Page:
Child of El Salvador is a powerful, well-written story that I couldn’t stop reading once I started it. I was vaguely familiar with the true story this book re-tells, but the writer’s clear and evocatave style kept me turning pages, wanting to know what happened next and how this personal and international problem could possibly be solved. It is the story of a somewhat unorthodox Lutheran minister and his wife who set out to adopt a child from a war-torn country and encounter not only danger but seemingly unsurmountable obstacles. At the same time, a parallel and connected story plays out as the minister tries to help refuges who turn against him and put his life, career and family in danger.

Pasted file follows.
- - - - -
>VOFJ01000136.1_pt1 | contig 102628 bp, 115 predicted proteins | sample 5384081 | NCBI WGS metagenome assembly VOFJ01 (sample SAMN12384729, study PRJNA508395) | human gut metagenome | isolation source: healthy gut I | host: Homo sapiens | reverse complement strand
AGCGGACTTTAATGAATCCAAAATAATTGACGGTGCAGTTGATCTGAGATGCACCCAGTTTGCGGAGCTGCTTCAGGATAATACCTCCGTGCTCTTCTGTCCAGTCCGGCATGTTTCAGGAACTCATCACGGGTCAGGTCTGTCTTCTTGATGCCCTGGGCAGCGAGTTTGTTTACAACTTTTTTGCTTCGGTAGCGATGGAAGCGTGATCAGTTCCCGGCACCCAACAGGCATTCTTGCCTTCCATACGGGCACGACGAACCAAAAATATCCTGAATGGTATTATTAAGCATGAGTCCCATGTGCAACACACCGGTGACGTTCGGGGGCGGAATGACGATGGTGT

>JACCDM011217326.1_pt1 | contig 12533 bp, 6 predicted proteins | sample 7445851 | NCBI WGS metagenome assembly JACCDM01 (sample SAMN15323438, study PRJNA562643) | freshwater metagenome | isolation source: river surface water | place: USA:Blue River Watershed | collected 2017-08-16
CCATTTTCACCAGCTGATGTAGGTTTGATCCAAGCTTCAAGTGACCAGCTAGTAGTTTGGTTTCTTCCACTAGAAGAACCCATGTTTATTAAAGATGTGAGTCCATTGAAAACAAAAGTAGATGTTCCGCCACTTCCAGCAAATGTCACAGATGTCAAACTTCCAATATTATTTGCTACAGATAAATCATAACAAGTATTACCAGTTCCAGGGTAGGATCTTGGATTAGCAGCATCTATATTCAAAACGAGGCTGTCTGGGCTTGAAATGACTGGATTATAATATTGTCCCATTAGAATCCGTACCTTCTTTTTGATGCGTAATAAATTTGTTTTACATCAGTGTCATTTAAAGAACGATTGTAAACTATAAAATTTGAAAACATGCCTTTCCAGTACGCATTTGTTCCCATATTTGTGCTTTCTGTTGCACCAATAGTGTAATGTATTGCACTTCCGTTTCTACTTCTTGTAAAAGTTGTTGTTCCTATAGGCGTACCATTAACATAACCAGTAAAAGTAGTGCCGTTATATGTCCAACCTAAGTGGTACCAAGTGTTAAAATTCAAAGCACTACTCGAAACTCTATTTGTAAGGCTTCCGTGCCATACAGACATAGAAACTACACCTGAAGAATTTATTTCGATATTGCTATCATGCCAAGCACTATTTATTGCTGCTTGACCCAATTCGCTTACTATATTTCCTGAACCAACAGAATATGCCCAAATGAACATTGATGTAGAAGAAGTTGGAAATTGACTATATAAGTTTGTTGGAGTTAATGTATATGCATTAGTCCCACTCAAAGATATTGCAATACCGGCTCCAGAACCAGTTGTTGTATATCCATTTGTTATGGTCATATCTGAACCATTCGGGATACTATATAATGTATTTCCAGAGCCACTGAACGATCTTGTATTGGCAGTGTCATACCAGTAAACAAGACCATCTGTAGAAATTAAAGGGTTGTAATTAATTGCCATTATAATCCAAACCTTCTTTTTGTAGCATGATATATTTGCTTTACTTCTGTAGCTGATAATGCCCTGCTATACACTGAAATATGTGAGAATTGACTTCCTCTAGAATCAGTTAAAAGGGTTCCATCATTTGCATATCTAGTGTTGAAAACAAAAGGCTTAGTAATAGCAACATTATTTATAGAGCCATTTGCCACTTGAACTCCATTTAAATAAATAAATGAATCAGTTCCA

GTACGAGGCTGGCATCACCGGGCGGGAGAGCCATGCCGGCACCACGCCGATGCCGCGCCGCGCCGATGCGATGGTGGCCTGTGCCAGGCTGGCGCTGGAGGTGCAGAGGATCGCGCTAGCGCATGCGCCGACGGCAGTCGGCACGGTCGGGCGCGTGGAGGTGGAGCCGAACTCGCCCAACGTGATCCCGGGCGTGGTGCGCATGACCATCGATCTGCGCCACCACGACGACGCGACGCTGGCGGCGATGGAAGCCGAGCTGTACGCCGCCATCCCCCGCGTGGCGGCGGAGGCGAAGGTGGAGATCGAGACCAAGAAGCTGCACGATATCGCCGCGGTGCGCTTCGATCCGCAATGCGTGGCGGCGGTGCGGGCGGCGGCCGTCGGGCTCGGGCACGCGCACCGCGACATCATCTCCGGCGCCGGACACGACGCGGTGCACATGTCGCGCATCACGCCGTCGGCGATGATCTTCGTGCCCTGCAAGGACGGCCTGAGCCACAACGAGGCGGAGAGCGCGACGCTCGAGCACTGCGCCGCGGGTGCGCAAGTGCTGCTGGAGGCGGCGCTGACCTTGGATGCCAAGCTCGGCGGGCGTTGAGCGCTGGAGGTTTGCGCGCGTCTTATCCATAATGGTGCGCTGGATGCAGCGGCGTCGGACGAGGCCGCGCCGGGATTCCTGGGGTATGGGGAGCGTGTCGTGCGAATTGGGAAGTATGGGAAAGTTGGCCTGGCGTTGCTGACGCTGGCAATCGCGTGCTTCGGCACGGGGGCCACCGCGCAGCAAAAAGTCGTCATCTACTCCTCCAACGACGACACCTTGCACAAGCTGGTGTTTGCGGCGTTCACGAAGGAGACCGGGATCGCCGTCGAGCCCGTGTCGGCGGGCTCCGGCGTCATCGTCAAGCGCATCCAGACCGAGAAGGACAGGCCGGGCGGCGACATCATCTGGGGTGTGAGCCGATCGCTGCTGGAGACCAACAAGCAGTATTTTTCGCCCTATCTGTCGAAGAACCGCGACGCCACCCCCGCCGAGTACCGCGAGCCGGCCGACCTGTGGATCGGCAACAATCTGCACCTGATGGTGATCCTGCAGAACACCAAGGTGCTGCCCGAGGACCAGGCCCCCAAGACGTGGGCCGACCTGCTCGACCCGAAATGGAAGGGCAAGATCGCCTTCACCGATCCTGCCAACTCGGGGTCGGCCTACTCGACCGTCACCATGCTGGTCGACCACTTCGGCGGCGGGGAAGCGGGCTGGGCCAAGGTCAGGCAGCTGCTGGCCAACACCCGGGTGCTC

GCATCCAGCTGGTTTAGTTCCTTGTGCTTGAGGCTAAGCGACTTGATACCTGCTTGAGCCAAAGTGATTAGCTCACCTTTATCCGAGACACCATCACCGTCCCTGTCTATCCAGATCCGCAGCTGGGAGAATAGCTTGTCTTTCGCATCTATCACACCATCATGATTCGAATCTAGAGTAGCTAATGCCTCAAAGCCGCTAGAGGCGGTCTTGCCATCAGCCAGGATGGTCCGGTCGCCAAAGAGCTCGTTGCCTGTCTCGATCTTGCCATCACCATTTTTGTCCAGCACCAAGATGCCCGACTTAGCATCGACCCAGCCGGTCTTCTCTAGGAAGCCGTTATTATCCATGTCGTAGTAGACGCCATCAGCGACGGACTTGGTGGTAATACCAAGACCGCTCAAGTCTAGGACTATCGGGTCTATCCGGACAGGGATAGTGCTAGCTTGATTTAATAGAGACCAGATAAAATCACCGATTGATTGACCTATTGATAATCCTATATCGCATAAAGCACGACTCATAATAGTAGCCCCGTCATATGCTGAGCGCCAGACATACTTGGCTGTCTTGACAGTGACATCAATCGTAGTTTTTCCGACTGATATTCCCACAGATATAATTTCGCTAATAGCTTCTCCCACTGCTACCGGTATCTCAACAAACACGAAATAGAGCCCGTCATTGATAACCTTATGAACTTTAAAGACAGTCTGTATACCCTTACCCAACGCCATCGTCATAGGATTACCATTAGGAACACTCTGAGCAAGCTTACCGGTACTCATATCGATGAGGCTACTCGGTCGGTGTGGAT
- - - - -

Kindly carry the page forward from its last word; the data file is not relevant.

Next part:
Ms. Durant’s evocative prose transports the reader into every scene, whether it’s the bloody streets of El Salvador, the noisy midway of a state fair in the U.S., or the serenity of a church. She makes us, feel, smell and hear everything in the scene. Most importantly, she makes the reader experience the emotions of the characters–minister, bishops, children, wives and killers. If you only read one book this year, make it this one. It portrays the human condition with all its ugliness and sublimity.